Biomedical Science: Houston Has Lift-off
Texans pride themselves on their state’s massive scale. So it is no surprise that Houston, the Lone Star State’s most populous city and the fourth largest in the United States, boasts a biomedical infrastructure of impressive proportions.
What is surprising, however, is the sheer density of that infrastructure. The Texas Medical Center (TMC) is essentially a city of hospitals, clinics and medical-research labs—59 institutions and organizations in all—jammed into 544 hectares in southern Houston. Walking through what staff jokingly call “the world’s largest parking garage” (parking fees help to pay for the operating costs) feels like strolling through any dense urban centre—except that every building is a hospital, clinic, university or research institution.
That size, plus a concentrated infrastructure, serves as a magnet for patients, funding and, increasingly, scientific recruitment. Houston’s hospitals serve more than 6 million patients a year, and the University of Texas MD Anderson Cancer Center leads the nation in grant dollars won from the US National Cancer Institute in Bethesda, Maryland. The city claims US$420 million from the $3-billion Cancer Prevention Research Institute of Texas (CPRIT), which since its inception has awarded 36 grants worth $124 million for recruiting scientists, labs and companies to the city.
“What’s unique is we have such a high density of top-tier medical-research institutions in such a compact space,” says Ronald DePinho, president of MD Anderson. The mix of hospitals and academic institutions at the TMC provides a platform for growth in clinical research—such studies require a patient base and interdisciplinary research, which flourishes when neighbouring institutions collaborate. Nearby Rice University and the University of Texas provide a basic-research yin to the TMC’s clinical yang, and bolster the city’s interdisciplinary bona fides.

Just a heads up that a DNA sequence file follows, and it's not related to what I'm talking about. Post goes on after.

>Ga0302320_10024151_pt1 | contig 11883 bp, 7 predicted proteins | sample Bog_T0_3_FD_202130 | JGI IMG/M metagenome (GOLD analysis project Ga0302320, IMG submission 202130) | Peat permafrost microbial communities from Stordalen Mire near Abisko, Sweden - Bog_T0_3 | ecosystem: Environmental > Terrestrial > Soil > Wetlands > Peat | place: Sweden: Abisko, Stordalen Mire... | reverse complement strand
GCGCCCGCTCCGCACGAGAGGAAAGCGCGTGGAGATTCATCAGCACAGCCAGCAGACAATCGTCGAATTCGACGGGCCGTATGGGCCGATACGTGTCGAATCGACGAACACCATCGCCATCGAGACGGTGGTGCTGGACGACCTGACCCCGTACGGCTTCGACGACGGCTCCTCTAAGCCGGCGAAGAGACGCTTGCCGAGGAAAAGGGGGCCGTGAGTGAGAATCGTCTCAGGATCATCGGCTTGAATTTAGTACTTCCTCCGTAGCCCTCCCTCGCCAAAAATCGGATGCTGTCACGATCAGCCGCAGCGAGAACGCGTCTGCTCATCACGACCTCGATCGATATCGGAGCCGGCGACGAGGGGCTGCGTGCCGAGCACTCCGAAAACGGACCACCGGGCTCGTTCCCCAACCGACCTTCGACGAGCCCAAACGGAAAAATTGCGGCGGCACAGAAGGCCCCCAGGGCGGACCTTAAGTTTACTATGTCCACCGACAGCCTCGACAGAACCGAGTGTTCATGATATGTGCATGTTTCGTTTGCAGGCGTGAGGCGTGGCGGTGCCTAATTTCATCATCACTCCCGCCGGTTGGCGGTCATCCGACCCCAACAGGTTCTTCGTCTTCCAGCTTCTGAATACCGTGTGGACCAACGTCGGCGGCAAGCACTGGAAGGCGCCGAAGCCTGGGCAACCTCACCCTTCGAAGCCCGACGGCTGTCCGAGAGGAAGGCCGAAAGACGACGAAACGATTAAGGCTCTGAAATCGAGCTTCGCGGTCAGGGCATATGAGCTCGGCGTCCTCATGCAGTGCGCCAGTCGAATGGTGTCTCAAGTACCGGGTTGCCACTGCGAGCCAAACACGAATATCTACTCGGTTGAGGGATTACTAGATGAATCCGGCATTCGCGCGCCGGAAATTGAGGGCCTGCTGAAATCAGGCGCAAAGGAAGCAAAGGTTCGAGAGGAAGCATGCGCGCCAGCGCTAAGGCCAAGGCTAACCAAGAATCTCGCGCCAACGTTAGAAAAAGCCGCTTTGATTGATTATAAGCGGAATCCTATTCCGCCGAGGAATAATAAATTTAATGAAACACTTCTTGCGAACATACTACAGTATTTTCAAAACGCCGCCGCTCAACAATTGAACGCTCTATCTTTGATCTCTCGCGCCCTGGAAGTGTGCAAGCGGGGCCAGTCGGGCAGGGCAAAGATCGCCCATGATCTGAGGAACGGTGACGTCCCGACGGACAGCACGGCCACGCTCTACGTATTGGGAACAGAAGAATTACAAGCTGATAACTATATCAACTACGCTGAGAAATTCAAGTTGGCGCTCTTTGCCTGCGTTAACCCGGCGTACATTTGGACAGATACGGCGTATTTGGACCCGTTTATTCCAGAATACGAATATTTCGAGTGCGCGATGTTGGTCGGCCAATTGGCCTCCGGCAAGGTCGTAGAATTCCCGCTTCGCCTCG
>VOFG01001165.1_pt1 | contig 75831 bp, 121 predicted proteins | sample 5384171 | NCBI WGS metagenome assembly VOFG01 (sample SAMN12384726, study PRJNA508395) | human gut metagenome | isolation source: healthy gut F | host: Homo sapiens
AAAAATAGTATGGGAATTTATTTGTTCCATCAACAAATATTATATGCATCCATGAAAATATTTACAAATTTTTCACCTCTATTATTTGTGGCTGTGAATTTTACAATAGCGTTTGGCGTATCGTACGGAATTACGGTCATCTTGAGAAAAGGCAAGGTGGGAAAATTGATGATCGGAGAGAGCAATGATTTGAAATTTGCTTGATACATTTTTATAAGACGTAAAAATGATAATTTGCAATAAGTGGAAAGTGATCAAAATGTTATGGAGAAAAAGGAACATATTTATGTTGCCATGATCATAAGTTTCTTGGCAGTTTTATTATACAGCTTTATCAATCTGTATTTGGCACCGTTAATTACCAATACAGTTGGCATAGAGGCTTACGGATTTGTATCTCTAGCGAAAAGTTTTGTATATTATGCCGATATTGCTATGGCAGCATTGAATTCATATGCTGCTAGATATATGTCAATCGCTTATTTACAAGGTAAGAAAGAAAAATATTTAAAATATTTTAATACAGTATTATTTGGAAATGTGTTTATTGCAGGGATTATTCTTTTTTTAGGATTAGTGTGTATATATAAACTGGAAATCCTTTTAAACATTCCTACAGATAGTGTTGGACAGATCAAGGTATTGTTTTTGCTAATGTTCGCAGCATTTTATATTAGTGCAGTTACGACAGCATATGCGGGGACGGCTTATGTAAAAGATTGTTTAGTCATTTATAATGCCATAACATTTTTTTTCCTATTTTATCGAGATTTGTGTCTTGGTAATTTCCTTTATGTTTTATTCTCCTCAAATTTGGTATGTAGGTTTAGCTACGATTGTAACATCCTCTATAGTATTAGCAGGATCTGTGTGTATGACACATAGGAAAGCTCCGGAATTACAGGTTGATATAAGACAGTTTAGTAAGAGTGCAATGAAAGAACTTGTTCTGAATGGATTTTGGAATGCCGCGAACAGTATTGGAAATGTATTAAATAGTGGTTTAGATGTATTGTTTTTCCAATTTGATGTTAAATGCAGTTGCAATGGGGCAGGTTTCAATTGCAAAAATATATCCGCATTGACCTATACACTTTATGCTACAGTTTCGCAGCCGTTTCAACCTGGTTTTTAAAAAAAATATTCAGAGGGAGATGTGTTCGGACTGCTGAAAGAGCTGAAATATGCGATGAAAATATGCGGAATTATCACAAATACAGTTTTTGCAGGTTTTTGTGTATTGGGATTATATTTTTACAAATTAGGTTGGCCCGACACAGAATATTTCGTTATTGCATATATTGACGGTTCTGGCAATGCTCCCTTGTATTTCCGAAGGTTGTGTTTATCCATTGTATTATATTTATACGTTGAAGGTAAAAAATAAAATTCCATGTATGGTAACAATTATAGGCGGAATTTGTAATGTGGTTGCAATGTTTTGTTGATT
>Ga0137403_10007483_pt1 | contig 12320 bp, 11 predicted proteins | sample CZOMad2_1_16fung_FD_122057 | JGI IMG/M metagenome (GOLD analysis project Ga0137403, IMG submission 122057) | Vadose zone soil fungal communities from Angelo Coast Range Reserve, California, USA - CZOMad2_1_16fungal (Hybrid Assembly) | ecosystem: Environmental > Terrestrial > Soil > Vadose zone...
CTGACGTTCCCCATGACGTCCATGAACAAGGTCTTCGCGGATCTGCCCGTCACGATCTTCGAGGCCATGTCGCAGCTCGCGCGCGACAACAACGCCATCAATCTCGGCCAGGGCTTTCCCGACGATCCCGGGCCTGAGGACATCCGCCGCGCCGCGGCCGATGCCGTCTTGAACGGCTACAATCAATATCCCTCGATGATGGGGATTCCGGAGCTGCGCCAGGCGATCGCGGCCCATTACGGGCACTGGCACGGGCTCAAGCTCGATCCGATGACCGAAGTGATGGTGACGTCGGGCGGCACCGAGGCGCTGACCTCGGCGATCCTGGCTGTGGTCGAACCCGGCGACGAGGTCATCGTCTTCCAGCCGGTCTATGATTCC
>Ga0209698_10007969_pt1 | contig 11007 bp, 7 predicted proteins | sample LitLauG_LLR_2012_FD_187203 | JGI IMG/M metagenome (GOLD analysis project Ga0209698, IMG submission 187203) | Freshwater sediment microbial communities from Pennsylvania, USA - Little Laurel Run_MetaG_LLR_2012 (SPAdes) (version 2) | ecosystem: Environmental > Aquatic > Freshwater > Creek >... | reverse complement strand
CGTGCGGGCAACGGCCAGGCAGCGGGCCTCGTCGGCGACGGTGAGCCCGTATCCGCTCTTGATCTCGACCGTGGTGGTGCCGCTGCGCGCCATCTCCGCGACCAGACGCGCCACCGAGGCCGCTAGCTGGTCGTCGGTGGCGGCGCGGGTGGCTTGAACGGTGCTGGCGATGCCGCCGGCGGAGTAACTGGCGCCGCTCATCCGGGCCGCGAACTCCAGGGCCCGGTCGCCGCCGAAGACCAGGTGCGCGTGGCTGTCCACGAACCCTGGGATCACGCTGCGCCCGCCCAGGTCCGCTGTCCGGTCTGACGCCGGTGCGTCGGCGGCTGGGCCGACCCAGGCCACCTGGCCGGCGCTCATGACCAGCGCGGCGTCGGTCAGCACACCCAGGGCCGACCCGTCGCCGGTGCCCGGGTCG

DePinho, civic leaders and academics are proud of the city’s vast educational and clinical assets—the life and health sciences are the city’s second biggest industry after energy and oil—but they feel the lack of a major biotechnology and pharmaceutical presence in Houston. The region has had a robust history of technology transfer in the life sciences, but has generated mostly licenses, which produce revenue, rather than biotechnology companies, which create jobs. Houston also needs to train young scientists to fill positions in biotech subfields such as technology transfer and intellectual property, or else recruit talent from outside the area.
The city is beginning to address those needs. First, MD Anderson created the Center for Professional Development and Entrepreneurship in 2012, giving young scientists training options beyond tenure-track careers. Then, last year, the University of Texas Health Science Center began changing the way it prepares graduate students for a changing work environment.
In addition, Robert Robbins, chief executive of the TMC, is leading a strategic plan to identify the region’s ‘connective tissue’ in terms of cooperative interdisciplinary research. The plan currently focuses on five research themes: clinical research, genomics, health policy, innovation and regenerative medicine.
There are also tentative plans for a research facility that all TMC members could share, in the same way that the Broad Institute in Cambridge, Massachusetts, draws scientists from Harvard University and the Massachusetts Institute of Technology. “We need to pool our resources,” Robbins says. If such a facility is built, it could mean hundreds of new positions, especially in the five key research themes.